Procyclicality refers to those economic quantities that are positively correlated with the overall state of the economy. The credit losses that banks suffer during recessions are generally higher than those experienced during economic expansions. These losses negatively impact bank funds because, during downturns, maximum lending capacities decrease (the numerator of the capital ratio) and risk weighted assets (the denominator of the capital ratio) increase simultaneously. This combination of effects results in the intrinsic procyclicality of capital requirements - a fact deduced even before the implementation of the Basel II capital accord. Academics, practitioners and policy makers warned that capital requirements under the Internal Ratings Based (IRB) approach would amplify procyclicality since banks tend to kerb lending in response to recessions and increase lending during economic expansions (e.g. Heid, 2003; Catarineu-Rabell, Jackson & Tsomocos, 2003; Goodhart & Taylor, 2006). The Basel II accord would thus thwart policy maker's efforts to maintain macro-economic stability (Gordy & Howells, 2004).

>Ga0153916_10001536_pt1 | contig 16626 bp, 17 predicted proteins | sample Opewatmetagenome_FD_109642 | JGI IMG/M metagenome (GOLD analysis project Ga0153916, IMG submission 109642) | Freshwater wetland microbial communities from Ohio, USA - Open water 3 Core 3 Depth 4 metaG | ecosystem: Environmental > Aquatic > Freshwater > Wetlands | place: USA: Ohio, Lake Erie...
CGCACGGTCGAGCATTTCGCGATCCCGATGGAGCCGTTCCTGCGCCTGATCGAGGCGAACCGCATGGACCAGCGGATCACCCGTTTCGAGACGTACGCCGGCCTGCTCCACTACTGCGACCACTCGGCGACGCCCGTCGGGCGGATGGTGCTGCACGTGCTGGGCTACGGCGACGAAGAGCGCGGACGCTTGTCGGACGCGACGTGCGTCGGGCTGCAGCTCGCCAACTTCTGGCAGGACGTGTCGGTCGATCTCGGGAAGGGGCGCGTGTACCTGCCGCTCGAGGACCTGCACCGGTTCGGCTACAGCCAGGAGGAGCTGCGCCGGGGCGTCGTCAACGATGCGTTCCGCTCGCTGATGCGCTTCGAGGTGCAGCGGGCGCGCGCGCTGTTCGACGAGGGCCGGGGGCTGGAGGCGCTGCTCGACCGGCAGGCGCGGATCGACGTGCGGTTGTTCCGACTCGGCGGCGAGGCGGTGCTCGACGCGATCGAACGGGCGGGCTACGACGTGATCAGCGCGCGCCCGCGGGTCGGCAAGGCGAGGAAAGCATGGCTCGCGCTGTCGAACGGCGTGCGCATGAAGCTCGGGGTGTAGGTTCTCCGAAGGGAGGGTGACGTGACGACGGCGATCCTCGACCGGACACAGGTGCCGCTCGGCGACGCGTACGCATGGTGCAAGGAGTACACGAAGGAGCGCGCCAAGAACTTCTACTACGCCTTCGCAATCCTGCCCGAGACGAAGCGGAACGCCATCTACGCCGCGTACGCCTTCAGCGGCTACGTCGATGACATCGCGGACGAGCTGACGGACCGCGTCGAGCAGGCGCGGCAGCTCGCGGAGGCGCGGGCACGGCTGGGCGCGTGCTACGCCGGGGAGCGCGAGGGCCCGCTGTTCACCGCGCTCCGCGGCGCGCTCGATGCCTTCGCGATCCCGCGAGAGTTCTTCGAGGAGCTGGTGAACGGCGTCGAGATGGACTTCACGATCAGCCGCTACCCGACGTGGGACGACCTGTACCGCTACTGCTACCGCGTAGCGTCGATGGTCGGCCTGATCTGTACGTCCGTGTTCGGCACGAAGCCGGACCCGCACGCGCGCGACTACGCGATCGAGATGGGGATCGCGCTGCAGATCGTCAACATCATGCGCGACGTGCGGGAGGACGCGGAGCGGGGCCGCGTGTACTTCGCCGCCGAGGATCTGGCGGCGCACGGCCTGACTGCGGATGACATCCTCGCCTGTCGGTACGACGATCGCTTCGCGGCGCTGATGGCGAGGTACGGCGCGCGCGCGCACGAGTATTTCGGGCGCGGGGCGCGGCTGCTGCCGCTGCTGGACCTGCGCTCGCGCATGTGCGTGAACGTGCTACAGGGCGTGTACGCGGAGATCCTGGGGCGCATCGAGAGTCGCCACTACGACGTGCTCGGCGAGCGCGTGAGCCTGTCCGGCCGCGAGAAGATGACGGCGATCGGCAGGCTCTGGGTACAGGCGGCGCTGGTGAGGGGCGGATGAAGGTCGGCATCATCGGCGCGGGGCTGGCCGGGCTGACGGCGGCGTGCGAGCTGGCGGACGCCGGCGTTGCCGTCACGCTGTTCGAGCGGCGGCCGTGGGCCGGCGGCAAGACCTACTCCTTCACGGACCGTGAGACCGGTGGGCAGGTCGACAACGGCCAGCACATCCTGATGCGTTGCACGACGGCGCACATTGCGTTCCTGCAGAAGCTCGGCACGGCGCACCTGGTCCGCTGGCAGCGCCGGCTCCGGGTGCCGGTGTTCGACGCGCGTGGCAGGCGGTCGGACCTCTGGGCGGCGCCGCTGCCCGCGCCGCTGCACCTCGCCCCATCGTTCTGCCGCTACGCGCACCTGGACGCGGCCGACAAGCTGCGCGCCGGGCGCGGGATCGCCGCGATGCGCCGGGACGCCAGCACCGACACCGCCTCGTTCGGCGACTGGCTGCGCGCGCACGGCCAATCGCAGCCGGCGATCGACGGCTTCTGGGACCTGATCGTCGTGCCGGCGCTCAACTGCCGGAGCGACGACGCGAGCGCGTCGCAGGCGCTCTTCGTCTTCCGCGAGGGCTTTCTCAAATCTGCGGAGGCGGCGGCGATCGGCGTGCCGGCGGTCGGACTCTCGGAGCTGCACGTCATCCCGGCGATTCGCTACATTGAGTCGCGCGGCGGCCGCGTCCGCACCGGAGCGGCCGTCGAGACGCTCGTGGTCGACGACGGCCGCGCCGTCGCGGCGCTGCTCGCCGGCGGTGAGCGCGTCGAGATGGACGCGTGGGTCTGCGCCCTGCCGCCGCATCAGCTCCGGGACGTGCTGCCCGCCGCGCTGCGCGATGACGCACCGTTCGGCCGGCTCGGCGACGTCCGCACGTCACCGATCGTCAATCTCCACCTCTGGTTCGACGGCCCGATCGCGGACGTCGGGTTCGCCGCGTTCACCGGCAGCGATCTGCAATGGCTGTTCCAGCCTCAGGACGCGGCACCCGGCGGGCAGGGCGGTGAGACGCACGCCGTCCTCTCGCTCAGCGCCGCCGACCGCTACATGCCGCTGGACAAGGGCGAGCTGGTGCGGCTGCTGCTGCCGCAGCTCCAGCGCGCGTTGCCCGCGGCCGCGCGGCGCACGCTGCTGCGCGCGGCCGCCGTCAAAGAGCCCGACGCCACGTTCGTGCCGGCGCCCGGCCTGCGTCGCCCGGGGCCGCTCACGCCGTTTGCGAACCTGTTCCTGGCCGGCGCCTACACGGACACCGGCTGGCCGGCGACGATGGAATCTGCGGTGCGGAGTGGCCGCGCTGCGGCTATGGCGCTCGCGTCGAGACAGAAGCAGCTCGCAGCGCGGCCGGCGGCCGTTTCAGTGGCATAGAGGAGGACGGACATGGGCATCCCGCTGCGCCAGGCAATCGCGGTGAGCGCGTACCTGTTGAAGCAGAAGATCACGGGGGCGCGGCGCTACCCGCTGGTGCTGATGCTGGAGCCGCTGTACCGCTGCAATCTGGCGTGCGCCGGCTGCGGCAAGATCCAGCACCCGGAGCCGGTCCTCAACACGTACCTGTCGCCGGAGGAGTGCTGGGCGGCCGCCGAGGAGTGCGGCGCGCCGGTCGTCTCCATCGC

Heid (2003) argued that the procyclical effects of the (then yet to be introduced) Basel II accord could be manifest in two ways. First, if asset risk (or even the mere perception of asset risk) were correlated with business cycles, capital charges would be subject to large swings leading to further asset price and interest rate volatility. Second, an increase in financial sector volatility could spread to the real sector. The surge in credit risk would lead to an increase in banks' credit risk capital, and a portion of these charge increases would be passed on to borrowers who in turn would reduce investment spending and aggravate the downturn even further.